The Pleasanton Public Library has eliminated daily fines for overdue items, with the City Council on Tuesday approving the shift to a model that city officials hope will focus more on materials recovery and positive interactions with library-users.
The Library Commission and city staff brought forward the proposal, arguing that daily fines have not necessarily been effective and present a major barrier to access, especially for lower-income residents. They also pointed out neighbors like Livermore, Alameda County and Contra Costa County recently stopped daily fines.
"Given the fact that you feel you can absorb the loss of income from the fines and deliver ultimately better services to our community, why wouldn't we try this? I think this is pretty straightforward," Councilwoman Kathy Narum said to city staff Tuesday night at the Pleasanton Civic Center.
Overhauling the previous library fine system (25-cents-per-day fine, with account frozen when bill exceed $20), the new program for un-returned materials would charge borrowers a replacement fee equal to the retail price of the item and a $5 processing fee, as well as suspends their library account. But as soon as the overdue item is returned, in good condition, the charges are canceled and the account reopened.
Heidi Murphy, city library and recreation director, told the council she sees the new program as a positive shift that will increase access, circulation of library materials and recovery of items.
Under the new program, library-users should have ample time to finish using the checked-out book, movie or CD -- up to 123 days total, if the item is not already on hold for another member -- before a replacement fee would be triggered and the account blocked, according to Murphy.
She said eliminating the daily fines will cost the library about $40,000 in annual revenue, which will be offset by holding off on new temporary staffing and minor adjustments to other program expenditures. The move will also allow staff to shift from daily fine oversight to other library duties.
The council voted 4-1 to approve the proposal. Vice Mayor Karla Brown, who requested the item be pulled off the consent calendar for full discussion, cast the lone dissenting vote, saying she supported the daily fines as punitive motivation to return materials on time.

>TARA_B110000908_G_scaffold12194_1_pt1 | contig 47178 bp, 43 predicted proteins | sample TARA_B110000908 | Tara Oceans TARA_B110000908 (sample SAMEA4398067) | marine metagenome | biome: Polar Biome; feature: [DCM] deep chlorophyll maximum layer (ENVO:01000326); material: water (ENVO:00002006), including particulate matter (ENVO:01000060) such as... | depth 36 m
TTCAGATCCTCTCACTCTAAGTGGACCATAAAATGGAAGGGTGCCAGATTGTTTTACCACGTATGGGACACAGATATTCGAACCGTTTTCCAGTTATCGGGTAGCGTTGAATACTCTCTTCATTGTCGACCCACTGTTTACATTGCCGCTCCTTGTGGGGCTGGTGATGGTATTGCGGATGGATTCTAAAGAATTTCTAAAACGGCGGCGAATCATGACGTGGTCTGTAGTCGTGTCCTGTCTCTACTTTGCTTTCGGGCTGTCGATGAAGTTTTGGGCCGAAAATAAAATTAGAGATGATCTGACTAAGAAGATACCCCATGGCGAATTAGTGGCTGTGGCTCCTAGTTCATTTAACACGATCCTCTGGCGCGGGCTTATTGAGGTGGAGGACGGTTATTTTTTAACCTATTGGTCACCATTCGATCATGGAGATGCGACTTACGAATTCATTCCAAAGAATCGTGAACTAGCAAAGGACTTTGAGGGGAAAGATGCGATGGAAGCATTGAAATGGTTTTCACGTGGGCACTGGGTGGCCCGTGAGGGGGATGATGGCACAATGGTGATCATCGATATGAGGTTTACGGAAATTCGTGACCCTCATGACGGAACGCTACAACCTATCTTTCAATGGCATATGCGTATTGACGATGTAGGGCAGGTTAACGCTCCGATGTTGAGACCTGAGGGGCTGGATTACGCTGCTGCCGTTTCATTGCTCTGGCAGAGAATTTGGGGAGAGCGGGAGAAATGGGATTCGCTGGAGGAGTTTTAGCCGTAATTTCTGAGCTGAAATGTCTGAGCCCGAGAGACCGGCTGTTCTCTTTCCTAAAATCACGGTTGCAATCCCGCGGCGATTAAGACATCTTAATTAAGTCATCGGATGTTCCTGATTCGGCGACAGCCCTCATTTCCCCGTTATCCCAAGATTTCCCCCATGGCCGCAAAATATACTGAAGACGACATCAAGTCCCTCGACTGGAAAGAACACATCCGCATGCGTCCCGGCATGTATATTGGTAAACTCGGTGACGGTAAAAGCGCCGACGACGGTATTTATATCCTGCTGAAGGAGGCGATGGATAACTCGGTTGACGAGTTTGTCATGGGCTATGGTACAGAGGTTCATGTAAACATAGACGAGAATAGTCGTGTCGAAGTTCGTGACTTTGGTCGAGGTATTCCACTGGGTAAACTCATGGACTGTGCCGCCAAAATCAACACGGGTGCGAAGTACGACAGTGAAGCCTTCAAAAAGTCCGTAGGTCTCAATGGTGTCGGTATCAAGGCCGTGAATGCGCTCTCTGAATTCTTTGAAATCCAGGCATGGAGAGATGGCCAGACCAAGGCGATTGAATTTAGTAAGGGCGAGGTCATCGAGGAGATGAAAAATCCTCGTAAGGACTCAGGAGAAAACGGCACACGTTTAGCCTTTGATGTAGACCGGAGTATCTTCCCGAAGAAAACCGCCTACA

The new system took effect on Wednesday -- and with it, existing daily overdue fines were waived from all accounts, though still-unpaid fees for lost or damaged materials remain intact.
To learn more, visit the library at 400 Old Bernal Ave. or call 931-3400.
In other business
* The council spent nearly an hour receiving an update on state legislation particularly relevant to the city and discussing taking official positions on a handful of housing bills as well as other, non-housing bills.
Pleasanton works with the four other Tri-Valley municipalities and consultant firm Townsend Public Affairs to engage with state representatives and advocate for or against certain legislation.
This legislative cycle, the groups have been closely watching housing legislation -- though some proposals of concern, such as Sen. Scott Wiener's Senate Bill 50, have shifted to two-year bills that won't be discussed again until January.
The council on Tuesday opted to take formal positions on certain bills or amend their previous stance on evolving bills, as recommended by city staff and the council's Legislative Subcommittee.
That list included opposition to Assembly Bill 1483 on housing data collection and reporting, support SB 5 on a new affordable housing and community development investment program, oppose unless amended for AB 68 on removing land-use regulations for accessory dwelling units, and support for AB 1350 (youth transit pass pilot program) and SB 152 (active transportation program).
* During non-agenda comment, the council heard from three resident speakers -- plus another 150, via petition signatures -- criticizing the council's decision June 18 regarding the new trail being installed as part of redesigning the municipal parking lot on part of the old railroad corridor downtown.
The council had voted 4-1 in favor of a plan to maximize new parking on the narrow lot between Bernal Avenue and Abbie Street but directing city staff to tweak the design to guarantee the new public trail would be a minimum of 9 feet wide -- still lower than cycling advocates' 12-foot preference.
City staff provided a brief update on their progress as of Tuesday, telling the council that they're on track to amend designs to widen the trail to a minimum of 11 feet without losing any parking spots.